What you need to know:
- In 2021, about 1.2 million births were registered across the country, up from 1.1 registered the previous years.
- This translates to 86 per cent of all births in Kenya, a significant rise from 83 per cent that were recorded in 2020.
Kenya continues to make strides in the area of child delivery, with increased government investment in healthcare allowing mothers such as Lydia Wairimu, a mother of two from Nairobi, to deliver their babies at health facilities as opposed to home deliveries.
For Lydia and thousands of other Kenyan mothers, delivering in a health facility means not only better care for her and her baby in the hands of medical professionals but a lower risk of birth complications for them as well.
This 27-year-old mother was among the one million mothers in Kenya who had normal deliveries in 2021, compared to only 754,000 in 2017 – a 35 per cent increase. These births represent 85 per cent of all births that occurred last year, according to the just-released 2022 Economic Survey.
Meanwhile, the number of women delivering through cesarean-section in the country continues to grow steadily, with 201,000 of them giving birth via this method, compared to 130,000 five years ago.
Use of modern contraception
The popularity and uptake of modern contraception has continued to grow among Kenyan mothers, with many women practising family planning. Before her delivery last year, Lydia had been on contraceptives for five years, allowing her to space out her children.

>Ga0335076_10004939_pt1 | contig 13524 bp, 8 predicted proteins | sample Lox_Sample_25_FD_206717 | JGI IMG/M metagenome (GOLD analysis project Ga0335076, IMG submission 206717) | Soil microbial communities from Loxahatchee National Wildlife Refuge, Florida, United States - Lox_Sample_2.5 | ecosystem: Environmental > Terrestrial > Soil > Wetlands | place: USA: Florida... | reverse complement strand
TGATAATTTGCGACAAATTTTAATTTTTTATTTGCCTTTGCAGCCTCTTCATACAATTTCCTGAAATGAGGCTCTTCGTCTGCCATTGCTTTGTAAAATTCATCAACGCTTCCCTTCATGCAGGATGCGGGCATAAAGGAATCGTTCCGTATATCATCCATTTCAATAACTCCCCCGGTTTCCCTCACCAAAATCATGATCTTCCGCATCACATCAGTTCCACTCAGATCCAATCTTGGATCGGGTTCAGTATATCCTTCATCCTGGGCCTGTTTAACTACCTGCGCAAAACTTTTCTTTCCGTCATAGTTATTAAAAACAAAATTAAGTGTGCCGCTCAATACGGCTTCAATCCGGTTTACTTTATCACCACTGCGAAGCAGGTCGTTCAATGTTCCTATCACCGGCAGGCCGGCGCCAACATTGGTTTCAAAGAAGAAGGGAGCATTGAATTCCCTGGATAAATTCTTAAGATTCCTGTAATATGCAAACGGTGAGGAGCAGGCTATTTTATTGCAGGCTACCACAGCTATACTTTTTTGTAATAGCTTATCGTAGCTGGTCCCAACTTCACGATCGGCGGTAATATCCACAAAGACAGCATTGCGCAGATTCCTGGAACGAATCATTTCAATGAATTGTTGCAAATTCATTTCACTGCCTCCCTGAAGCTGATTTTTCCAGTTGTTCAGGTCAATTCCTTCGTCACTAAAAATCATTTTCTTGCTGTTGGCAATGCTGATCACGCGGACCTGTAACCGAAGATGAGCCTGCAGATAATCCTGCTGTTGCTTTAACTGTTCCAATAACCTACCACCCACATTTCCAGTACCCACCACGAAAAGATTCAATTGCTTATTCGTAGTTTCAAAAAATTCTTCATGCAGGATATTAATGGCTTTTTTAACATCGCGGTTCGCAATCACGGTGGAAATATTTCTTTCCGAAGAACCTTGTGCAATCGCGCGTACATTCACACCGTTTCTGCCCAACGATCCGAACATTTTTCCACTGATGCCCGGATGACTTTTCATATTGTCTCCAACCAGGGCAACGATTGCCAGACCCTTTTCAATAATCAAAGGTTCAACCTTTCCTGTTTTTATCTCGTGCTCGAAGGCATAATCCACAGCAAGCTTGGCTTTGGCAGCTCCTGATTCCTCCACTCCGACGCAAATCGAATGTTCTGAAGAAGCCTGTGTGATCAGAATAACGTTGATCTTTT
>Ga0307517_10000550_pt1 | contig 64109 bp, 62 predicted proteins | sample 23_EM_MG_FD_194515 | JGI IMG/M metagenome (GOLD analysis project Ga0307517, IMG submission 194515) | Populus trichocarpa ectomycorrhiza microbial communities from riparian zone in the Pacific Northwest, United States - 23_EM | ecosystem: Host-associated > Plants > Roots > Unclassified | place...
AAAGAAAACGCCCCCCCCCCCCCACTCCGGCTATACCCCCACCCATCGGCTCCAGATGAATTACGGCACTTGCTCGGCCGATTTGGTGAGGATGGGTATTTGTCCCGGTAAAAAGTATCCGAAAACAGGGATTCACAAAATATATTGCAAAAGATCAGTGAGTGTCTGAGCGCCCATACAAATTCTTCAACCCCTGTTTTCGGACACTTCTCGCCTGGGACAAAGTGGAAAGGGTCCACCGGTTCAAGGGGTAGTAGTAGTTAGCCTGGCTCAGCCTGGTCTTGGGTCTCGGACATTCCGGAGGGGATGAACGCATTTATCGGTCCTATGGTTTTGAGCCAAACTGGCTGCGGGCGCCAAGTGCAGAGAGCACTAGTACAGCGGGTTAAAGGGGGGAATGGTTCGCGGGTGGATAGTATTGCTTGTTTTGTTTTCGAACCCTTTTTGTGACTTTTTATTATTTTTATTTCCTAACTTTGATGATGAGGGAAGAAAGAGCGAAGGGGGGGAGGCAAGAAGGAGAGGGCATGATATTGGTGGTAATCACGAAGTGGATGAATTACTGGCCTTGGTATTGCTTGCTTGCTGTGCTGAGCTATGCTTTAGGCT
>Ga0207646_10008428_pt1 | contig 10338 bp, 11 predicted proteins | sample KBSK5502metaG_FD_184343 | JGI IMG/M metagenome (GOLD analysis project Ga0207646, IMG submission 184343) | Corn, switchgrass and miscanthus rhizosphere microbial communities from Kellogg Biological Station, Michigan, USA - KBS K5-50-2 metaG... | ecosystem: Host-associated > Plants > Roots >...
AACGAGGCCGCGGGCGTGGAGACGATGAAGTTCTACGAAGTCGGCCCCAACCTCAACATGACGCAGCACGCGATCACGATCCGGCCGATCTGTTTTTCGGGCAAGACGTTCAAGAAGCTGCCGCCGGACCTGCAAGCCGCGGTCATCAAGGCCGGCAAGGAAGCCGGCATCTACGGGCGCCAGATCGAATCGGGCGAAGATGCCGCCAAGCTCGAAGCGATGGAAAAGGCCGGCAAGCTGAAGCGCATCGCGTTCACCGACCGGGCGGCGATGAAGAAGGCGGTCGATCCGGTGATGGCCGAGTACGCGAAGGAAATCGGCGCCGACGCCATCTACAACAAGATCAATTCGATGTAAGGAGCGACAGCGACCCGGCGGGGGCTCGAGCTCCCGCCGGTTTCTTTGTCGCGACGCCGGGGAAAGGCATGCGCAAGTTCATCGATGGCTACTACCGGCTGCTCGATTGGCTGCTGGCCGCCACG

Among the different forms of contraception in health facilities in Kenya, family planning (FP) injections are the most popular, with 2.4 million women having taken the injection last year. Out of these, 595,000 women took the FP injection for the first time in 2021.
The uptake of oral contraceptives remains steady among Kenyan mothers, having grown from 289,000 in 2017 to 700,000 in 2011.
Use of intrauterine contraceptive device insertion, however, has been fluctuating over the past five years. A total of 218,000 women used this method in 2017 compared to only 107,000 last year. It is this method that Lydia has been using.
If Lydia were living in Nairobi, she would have a maximum of 2.5 children in her lifetime, which is the lowest fertility rate in Kenya. She would likely have been married at 23.7 years if she were a resident of Kenya’s capital, according to the findings of the survey.
Lydia’s fertility rate, though, would have been slightly higher at 2.7 children if she were living in Nyamira, Machakos, Kiambu and Kirinyaga counties.
But if she were living in Mandera County, the mother of two would most likely have eight children. In this county that has the highest fertility rate, the average age for marriage for women is 21.4 years.
Lydia would also have either seven, 6.4 or 6.7 children if she were living in Marsabit, Turkana and Wajir counties respectively, where the fertility rate is also high.